Permitido copiar textos; favor de citar. Premio literario: In Xochitl in Cuitcatl, 1er. Premio Social: Nacional de Liderazgo de la Asoc. Liderazgo Hoy,
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It is fascinating, informative and wonderfully inspiring. The book promotes the adoption of silence as the preferred aesthetic response in a whole range of circumstances; but also encourages positive expression because Only from the negative impulse, from the labyrinth of the No, can the writing of the future appear. But it also includes a large proportion of writers who indefinitely defer, temporarily abandon, or abort their writing entirely.
What soul? So Vila-Matas has an underlying theme of a popular theology, popular not in the sense of simplistic or even simplified but in the sense that it concerns everyone not just God-professionals like theologians, clerics and religious enthusiasts. What is most exceptional about God, of course, is his hiddenness, his transcendence, his inaccessibility to human thought.
He is the Other masked in his own subjectivity. God is literally no-thing. He is alien, a void, just like another human being into which we pour meaning out of our own subjectivity. The origins of negative theology are Greek. The philosophical incomprehensibility of the Divine was imported into Christianity and, at least in the Eastern Orthodox Church, acted as a sort of brake on the doctrinal ambitions of the ecclesiastical establishment one reason for the relative emphasis on liturgy in the Eastern Church.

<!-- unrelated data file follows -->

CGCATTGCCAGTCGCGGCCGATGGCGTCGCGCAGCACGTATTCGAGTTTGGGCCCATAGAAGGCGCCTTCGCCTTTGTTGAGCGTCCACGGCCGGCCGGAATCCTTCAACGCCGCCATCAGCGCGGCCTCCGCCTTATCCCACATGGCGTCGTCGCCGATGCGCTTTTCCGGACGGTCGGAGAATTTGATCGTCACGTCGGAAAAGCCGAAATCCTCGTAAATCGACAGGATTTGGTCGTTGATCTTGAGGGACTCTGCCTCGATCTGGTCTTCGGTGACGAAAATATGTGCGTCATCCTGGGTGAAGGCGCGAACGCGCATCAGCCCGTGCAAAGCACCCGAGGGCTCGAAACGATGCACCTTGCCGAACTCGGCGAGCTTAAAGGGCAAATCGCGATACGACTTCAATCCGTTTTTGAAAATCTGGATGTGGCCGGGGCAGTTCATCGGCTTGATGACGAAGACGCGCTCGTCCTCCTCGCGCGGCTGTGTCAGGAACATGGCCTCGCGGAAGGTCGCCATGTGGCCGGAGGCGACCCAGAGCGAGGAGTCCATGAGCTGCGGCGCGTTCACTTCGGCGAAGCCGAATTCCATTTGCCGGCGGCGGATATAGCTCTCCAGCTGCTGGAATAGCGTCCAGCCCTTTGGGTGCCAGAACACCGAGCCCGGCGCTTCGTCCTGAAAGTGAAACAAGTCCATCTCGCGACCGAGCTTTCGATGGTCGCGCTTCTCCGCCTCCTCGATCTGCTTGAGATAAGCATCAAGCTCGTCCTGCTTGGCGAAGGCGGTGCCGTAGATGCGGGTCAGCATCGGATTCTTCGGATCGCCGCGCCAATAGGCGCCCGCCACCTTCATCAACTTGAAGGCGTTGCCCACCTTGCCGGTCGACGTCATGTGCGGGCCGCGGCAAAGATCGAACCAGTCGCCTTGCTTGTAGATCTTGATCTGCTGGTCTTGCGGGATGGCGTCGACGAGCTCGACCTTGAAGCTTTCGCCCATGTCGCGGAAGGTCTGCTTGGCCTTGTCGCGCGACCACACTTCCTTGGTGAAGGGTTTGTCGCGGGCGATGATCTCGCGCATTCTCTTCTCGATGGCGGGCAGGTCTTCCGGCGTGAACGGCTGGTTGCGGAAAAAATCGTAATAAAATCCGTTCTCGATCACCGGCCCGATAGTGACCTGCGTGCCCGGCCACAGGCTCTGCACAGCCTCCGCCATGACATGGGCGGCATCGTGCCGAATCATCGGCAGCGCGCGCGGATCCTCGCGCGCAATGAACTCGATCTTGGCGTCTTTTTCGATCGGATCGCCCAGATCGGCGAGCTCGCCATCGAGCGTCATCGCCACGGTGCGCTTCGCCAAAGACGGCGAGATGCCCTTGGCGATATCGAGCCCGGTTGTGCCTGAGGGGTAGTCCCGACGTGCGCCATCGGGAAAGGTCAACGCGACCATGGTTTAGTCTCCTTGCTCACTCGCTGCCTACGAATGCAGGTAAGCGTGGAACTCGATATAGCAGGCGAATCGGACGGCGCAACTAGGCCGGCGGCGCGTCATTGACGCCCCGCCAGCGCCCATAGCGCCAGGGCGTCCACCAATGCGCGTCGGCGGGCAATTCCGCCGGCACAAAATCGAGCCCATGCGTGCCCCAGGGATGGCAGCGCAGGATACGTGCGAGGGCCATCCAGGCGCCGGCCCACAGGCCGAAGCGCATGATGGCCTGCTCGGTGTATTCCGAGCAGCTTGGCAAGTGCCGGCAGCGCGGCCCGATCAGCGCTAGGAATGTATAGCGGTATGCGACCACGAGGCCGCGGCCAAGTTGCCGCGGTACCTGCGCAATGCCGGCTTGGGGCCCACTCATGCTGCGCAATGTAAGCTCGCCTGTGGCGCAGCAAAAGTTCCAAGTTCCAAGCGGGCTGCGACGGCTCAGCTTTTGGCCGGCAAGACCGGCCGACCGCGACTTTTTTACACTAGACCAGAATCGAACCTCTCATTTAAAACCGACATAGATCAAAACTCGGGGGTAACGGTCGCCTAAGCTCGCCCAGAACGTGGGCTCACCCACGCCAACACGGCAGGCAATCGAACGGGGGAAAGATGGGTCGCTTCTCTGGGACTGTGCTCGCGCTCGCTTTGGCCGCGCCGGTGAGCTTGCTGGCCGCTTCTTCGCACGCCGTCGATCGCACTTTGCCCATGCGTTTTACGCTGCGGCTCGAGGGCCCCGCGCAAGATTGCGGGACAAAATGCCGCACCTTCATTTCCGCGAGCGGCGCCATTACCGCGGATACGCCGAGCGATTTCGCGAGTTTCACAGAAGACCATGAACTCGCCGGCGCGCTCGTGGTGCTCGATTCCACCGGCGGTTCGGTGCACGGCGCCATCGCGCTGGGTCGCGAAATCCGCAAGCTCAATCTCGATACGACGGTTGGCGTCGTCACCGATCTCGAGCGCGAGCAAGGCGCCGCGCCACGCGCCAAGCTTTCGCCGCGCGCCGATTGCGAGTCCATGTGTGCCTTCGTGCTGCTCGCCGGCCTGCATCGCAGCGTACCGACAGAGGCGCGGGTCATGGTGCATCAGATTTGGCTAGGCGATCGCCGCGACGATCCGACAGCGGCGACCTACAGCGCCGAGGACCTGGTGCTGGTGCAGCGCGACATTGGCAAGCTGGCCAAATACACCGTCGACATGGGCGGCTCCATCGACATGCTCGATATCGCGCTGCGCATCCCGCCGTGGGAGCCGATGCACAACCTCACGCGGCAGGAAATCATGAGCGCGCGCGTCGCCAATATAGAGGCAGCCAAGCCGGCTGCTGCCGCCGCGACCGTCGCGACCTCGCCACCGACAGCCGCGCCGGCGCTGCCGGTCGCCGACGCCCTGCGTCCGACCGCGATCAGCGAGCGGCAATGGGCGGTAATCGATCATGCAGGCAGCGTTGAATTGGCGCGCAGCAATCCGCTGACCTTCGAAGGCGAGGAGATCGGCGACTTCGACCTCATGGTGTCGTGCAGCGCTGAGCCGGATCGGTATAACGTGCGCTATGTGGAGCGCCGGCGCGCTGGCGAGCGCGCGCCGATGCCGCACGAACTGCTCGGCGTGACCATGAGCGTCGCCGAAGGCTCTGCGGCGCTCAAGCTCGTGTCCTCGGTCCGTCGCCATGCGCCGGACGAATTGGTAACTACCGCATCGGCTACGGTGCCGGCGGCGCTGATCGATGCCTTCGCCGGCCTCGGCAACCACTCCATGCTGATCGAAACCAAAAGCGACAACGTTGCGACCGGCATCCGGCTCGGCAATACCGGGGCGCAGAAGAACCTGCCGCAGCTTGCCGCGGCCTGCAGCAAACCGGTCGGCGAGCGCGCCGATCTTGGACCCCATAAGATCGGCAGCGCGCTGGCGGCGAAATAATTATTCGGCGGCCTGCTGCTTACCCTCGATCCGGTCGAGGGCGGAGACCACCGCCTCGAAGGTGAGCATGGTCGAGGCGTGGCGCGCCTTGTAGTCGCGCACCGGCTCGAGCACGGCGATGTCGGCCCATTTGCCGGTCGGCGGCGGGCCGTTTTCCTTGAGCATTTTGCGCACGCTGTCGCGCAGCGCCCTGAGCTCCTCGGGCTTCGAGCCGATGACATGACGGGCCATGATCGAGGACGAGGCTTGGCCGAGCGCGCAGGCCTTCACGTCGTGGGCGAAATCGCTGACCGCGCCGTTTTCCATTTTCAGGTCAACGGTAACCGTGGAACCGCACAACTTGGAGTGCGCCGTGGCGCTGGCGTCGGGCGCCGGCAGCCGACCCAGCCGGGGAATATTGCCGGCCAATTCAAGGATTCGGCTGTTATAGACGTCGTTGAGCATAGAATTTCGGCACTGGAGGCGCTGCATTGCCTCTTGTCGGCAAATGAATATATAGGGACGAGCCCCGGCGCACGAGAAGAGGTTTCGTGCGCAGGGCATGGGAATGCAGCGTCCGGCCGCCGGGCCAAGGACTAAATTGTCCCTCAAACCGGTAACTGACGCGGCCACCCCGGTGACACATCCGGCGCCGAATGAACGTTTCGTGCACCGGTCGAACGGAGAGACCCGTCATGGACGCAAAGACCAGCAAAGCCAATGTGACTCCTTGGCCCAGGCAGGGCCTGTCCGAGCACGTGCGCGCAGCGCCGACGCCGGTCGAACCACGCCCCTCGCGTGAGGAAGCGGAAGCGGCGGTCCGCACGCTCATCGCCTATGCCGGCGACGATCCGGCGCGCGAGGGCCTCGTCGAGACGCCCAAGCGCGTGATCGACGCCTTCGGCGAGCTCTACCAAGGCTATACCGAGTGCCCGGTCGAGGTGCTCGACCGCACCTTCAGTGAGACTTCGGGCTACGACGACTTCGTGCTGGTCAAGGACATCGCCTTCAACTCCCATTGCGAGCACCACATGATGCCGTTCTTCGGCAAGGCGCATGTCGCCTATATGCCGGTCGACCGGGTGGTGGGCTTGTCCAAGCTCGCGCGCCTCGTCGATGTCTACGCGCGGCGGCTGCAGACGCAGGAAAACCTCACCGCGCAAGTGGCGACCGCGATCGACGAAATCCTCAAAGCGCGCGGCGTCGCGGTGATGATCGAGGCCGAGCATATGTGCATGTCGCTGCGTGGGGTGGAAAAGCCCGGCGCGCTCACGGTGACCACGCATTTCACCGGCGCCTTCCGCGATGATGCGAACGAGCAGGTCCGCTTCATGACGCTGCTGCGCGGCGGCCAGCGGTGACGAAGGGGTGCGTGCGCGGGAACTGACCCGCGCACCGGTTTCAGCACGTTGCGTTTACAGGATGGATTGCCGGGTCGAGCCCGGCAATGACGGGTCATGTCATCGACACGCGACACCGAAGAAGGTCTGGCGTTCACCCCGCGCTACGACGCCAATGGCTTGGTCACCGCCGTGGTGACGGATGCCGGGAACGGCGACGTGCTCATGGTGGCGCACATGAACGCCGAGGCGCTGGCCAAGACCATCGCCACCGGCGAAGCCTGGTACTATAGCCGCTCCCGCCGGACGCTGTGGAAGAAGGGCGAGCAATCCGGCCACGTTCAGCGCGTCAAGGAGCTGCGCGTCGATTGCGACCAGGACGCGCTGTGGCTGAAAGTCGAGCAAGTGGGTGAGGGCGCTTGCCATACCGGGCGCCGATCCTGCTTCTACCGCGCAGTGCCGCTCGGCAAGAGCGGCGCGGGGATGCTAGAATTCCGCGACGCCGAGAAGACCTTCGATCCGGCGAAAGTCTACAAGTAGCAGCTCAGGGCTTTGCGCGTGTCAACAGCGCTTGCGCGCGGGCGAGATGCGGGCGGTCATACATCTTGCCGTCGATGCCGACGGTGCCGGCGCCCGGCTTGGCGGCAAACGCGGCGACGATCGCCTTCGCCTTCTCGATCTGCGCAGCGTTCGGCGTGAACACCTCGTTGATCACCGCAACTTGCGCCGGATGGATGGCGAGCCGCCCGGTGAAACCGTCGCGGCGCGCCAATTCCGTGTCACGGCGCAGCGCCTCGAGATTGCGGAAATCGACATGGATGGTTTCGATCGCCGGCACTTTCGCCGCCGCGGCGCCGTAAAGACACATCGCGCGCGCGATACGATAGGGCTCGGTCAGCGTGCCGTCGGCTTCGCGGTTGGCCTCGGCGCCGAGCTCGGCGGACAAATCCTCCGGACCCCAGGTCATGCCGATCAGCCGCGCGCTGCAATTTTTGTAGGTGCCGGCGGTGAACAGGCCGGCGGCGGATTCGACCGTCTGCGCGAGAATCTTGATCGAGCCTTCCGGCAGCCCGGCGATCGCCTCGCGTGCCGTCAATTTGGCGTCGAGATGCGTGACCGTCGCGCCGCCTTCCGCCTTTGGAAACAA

But the Western Church, with its doctrinal focus and consequent dependence on language, had a real problem squaring the Christian claims of revelatory access to divine secrets with the simultaneous recognition of the ineffability of God. It was the 13th century Dominican, Thomas Aquinas, who devised a solution. His theory was that revelation of the transcendent was facilitated by analogy, what he called the analogia entis, or analogy of being.
God, Thomas said, was not a being like created things. The analogia entis, however, is obvious theological double-speak. If the being of God is beyond human understanding, human language is fundamentally inadequate as a foundation for the transfer of meaning from one kind of being to another.
Language is just as transcendent, just as ineffable, just as incomprehensible in its being as God is in his. The 20th century theologian, Karl Barth, spent most of his professional life trashing the analogia entis as an invention of the Catholic Church, the purpose of which was to avoid what he believed were the authentic implications of Christian faith.
By presuming that language was within human control, the analogia entis avoided confronting the very close analogy between language and God. Vila-Matas presents an entirely new that is to say ancient version of negative theology in his book, and a very serviceable theory of how it complements revelation or in more modern terms: imagination. Implicitly he bases this theory on what might be called the analogia novae rei, the analogy of new things, or perhaps more simply, the analogy of creativity.